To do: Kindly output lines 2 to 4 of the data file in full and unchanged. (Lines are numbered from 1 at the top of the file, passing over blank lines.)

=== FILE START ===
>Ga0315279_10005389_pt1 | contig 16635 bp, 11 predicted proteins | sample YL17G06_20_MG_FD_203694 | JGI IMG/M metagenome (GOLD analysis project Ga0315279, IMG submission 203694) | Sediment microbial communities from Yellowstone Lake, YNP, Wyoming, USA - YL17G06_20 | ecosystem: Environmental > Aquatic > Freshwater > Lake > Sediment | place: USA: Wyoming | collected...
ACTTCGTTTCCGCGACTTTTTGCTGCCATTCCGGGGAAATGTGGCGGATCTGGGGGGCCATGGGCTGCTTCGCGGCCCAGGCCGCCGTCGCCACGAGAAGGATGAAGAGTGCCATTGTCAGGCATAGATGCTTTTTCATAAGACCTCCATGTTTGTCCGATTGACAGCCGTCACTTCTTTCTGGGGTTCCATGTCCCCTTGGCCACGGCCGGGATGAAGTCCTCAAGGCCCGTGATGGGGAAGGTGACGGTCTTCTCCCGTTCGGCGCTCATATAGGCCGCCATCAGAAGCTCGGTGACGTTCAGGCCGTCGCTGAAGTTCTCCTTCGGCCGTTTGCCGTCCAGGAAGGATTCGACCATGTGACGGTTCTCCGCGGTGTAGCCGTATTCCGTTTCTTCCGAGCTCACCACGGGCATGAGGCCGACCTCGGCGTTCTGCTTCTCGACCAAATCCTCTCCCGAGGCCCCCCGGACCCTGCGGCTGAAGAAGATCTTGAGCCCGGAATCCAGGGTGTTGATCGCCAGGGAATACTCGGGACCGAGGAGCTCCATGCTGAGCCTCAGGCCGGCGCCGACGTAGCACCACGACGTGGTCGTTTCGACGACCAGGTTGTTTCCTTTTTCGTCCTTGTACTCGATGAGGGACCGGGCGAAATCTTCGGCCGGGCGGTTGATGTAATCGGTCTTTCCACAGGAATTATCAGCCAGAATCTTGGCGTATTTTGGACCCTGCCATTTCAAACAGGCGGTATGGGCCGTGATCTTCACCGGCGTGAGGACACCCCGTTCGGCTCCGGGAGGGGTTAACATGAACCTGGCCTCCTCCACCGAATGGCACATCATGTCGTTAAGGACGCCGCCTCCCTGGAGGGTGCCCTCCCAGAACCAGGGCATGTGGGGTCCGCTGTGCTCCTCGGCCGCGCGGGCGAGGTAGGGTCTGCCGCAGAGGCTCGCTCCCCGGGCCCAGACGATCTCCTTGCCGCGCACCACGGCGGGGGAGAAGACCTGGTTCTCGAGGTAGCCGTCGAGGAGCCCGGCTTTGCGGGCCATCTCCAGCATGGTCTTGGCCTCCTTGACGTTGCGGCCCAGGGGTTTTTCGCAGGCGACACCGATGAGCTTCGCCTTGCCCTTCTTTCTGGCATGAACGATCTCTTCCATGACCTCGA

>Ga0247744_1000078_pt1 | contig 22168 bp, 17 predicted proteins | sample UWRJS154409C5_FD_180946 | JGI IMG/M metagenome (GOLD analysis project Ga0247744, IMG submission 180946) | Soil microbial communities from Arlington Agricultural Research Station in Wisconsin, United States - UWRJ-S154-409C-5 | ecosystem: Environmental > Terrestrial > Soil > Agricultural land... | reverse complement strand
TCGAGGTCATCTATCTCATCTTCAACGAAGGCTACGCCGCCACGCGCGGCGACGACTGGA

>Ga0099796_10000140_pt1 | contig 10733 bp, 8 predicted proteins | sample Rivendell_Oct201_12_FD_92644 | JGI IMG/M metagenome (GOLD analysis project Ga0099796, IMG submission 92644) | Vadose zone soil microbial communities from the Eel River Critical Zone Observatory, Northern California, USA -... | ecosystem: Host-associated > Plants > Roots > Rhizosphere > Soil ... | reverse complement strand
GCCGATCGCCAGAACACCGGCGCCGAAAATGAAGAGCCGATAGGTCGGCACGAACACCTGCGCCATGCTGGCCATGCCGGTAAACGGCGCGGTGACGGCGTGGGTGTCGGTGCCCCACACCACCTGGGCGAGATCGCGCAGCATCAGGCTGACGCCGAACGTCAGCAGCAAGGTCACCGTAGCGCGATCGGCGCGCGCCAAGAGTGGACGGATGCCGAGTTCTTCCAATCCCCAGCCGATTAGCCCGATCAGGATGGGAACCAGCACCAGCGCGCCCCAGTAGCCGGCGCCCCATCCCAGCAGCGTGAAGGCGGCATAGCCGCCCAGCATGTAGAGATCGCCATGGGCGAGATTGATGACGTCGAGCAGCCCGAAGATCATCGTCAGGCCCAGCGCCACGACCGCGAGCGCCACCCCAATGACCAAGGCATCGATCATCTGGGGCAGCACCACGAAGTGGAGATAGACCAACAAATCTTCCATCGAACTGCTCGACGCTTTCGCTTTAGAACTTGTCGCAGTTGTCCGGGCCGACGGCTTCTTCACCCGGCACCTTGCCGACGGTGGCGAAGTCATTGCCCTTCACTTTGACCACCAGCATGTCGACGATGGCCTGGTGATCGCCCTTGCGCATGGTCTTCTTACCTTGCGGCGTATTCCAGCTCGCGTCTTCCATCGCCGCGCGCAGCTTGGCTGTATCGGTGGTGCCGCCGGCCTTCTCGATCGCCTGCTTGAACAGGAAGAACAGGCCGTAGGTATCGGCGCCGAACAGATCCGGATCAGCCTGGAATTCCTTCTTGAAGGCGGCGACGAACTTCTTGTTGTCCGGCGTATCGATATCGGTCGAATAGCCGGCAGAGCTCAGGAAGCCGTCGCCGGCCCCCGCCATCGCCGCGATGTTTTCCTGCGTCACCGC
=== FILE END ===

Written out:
ACTTCGTTTCCGCGACTTTTTGCTGCCATTCCGGGGAAATGTGGCGGATCTGGGGGGCCATGGGCTGCTTCGCGGCCCAGGCCGCCGTCGCCACGAGAAGGATGAAGAGTGCCATTGTCAGGCATAGATGCTTTTTCATAAGACCTCCATGTTTGTCCGATTGACAGCCGTCACTTCTTTCTGGGGTTCCATGTCCCCTTGGCCACGGCCGGGATGAAGTCCTCAAGGCCCGTGATGGGGAAGGTGACGGTCTTCTCCCGTTCGGCGCTCATATAGGCCGCCATCAGAAGCTCGGTGACGTTCAGGCCGTCGCTGAAGTTCTCCTTCGGCCGTTTGCCGTCCAGGAAGGATTCGACCATGTGACGGTTCTCCGCGGTGTAGCCGTATTCCGTTTCTTCCGAGCTCACCACGGGCATGAGGCCGACCTCGGCGTTCTGCTTCTCGACCAAATCCTCTCCCGAGGCCCCCCGGACCCTGCGGCTGAAGAAGATCTTGAGCCCGGAATCCAGGGTGTTGATCGCCAGGGAATACTCGGGACCGAGGAGCTCCATGCTGAGCCTCAGGCCGGCGCCGACGTAGCACCACGACGTGGTCGTTTCGACGACCAGGTTGTTTCCTTTTTCGTCCTTGTACTCGATGAGGGACCGGGCGAAATCTTCGGCCGGGCGGTTGATGTAATCGGTCTTTCCACAGGAATTATCAGCCAGAATCTTGGCGTATTTTGGACCCTGCCATTTCAAACAGGCGGTATGGGCCGTGATCTTCACCGGCGTGAGGACACCCCGTTCGGCTCCGGGAGGGGTTAACATGAACCTGGCCTCCTCCACCGAATGGCACATCATGTCGTTAAGGACGCCGCCTCCCTGGAGGGTGCCCTCCCAGAACCAGGGCATGTGGGGTCCGCTGTGCTCCTCGGCCGCGCGGGCGAGGTAGGGTCTGCCGCAGAGGCTCGCTCCCCGGGCCCAGACGATCTCCTTGCCGCGCACCACGGCGGGGGAGAAGACCTGGTTCTCGAGGTAGCCGTCGAGGAGCCCGGCTTTGCGGGCCATCTCCAGCATGGTCTTGGCCTCCTTGACGTTGCGGCCCAGGGGTTTTTCGCAGGCGACACCGATGAGCTTCGCCTTGCCCTTCTTTCTGGCATGAACGATCTCTTCCATGACCTCGA

>Ga0247744_1000078_pt1 | contig 22168 bp, 17 predicted proteins | sample UWRJS154409C5_FD_180946 | JGI IMG/M metagenome (GOLD analysis project Ga0247744, IMG submission 180946) | Soil microbial communities from Arlington Agricultural Research Station in Wisconsin, United States - UWRJ-S154-409C-5 | ecosystem: Environmental > Terrestrial > Soil > Agricultural land... | reverse complement strand
TCGAGGTCATCTATCTCATCTTCAACGAAGGCTACGCCGCCACGCGCGGCGACGACTGGA